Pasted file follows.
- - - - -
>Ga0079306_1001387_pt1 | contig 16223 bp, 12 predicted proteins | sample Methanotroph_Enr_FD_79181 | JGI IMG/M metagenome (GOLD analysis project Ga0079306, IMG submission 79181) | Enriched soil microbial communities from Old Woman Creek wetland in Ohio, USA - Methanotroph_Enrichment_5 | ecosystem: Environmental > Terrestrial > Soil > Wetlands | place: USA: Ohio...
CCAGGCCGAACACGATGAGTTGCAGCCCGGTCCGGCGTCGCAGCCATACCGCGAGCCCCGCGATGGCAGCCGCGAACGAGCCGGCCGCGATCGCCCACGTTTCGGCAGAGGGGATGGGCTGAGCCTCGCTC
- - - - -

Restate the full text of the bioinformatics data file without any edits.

>Ga0079306_1001387_pt1 | contig 16223 bp, 12 predicted proteins | sample Methanotroph_Enr_FD_79181 | JGI IMG/M metagenome (GOLD analysis project Ga0079306, IMG submission 79181) | Enriched soil microbial communities from Old Woman Creek wetland in Ohio, USA - Methanotroph_Enrichment_5 | ecosystem: Environmental > Terrestrial > Soil > Wetlands | place: USA: Ohio...
CCAGGCCGAACACGATGAGTTGCAGCCCGGTCCGGCGTCGCAGCCATACCGCGAGCCCCGCGATGGCAGCCGCGAACGAGCCGGCCGCGATCGCCCACGTTTCGGCAGAGGGGATGGGCTGAGCCTCGCTC